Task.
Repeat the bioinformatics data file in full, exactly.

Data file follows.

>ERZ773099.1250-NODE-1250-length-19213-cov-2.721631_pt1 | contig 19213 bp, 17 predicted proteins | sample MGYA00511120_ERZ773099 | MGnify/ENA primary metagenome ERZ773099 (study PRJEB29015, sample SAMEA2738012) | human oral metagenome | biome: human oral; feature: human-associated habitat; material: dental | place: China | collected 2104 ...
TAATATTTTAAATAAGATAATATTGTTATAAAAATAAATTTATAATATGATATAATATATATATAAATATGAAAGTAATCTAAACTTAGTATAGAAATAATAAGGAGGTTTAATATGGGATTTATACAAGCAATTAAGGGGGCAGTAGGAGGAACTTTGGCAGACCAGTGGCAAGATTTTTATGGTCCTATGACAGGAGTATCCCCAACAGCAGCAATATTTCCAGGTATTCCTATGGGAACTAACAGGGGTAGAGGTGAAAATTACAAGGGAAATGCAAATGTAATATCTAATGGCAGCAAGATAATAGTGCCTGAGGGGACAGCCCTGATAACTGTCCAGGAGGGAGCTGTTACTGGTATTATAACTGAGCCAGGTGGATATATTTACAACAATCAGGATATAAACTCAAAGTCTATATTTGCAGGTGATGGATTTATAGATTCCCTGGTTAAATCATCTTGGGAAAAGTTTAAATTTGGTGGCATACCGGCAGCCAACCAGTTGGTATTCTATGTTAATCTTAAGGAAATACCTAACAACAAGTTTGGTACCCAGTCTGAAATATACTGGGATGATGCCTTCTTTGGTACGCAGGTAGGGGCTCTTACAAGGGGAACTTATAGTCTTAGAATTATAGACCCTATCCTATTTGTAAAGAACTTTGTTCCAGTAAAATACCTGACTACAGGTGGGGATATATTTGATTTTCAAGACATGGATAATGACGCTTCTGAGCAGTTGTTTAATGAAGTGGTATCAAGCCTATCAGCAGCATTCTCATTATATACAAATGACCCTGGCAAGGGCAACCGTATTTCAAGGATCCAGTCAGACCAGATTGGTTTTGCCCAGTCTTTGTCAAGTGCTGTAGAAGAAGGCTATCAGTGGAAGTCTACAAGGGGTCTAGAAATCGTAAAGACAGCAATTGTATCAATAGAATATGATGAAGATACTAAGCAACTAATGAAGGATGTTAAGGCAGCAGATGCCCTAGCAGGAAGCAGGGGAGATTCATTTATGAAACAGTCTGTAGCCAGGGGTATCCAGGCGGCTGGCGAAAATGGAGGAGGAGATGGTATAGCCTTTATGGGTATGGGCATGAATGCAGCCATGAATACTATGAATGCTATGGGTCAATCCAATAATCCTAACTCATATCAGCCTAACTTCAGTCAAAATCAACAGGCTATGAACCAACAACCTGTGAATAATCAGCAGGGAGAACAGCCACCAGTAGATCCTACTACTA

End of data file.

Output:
>ERZ773099.1250-NODE-1250-length-19213-cov-2.721631_pt1 | contig 19213 bp, 17 predicted proteins | sample MGYA00511120_ERZ773099 | MGnify/ENA primary metagenome ERZ773099 (study PRJEB29015, sample SAMEA2738012) | human oral metagenome | biome: human oral; feature: human-associated habitat; material: dental | place: China | collected 2104 ...
TAATATTTTAAATAAGATAATATTGTTATAAAAATAAATTTATAATATGATATAATATATATATAAATATGAAAGTAATCTAAACTTAGTATAGAAATAATAAGGAGGTTTAATATGGGATTTATACAAGCAATTAAGGGGGCAGTAGGAGGAACTTTGGCAGACCAGTGGCAAGATTTTTATGGTCCTATGACAGGAGTATCCCCAACAGCAGCAATATTTCCAGGTATTCCTATGGGAACTAACAGGGGTAGAGGTGAAAATTACAAGGGAAATGCAAATGTAATATCTAATGGCAGCAAGATAATAGTGCCTGAGGGGACAGCCCTGATAACTGTCCAGGAGGGAGCTGTTACTGGTATTATAACTGAGCCAGGTGGATATATTTACAACAATCAGGATATAAACTCAAAGTCTATATTTGCAGGTGATGGATTTATAGATTCCCTGGTTAAATCATCTTGGGAAAAGTTTAAATTTGGTGGCATACCGGCAGCCAACCAGTTGGTATTCTATGTTAATCTTAAGGAAATACCTAACAACAAGTTTGGTACCCAGTCTGAAATATACTGGGATGATGCCTTCTTTGGTACGCAGGTAGGGGCTCTTACAAGGGGAACTTATAGTCTTAGAATTATAGACCCTATCCTATTTGTAAAGAACTTTGTTCCAGTAAAATACCTGACTACAGGTGGGGATATATTTGATTTTCAAGACATGGATAATGACGCTTCTGAGCAGTTGTTTAATGAAGTGGTATCAAGCCTATCAGCAGCATTCTCATTATATACAAATGACCCTGGCAAGGGCAACCGTATTTCAAGGATCCAGTCAGACCAGATTGGTTTTGCCCAGTCTTTGTCAAGTGCTGTAGAAGAAGGCTATCAGTGGAAGTCTACAAGGGGTCTAGAAATCGTAAAGACAGCAATTGTATCAATAGAATATGATGAAGATACTAAGCAACTAATGAAGGATGTTAAGGCAGCAGATGCCCTAGCAGGAAGCAGGGGAGATTCATTTATGAAACAGTCTGTAGCCAGGGGTATCCAGGCGGCTGGCGAAAATGGAGGAGGAGATGGTATAGCCTTTATGGGTATGGGCATGAATGCAGCCATGAATACTATGAATGCTATGGGTCAATCCAATAATCCTAACTCATATCAGCCTAACTTCAGTCAAAATCAACAGGCTATGAACCAACAACCTGTGAATAATCAGCAGGGAGAACAGCCACCAGTAGATCCTACTACTA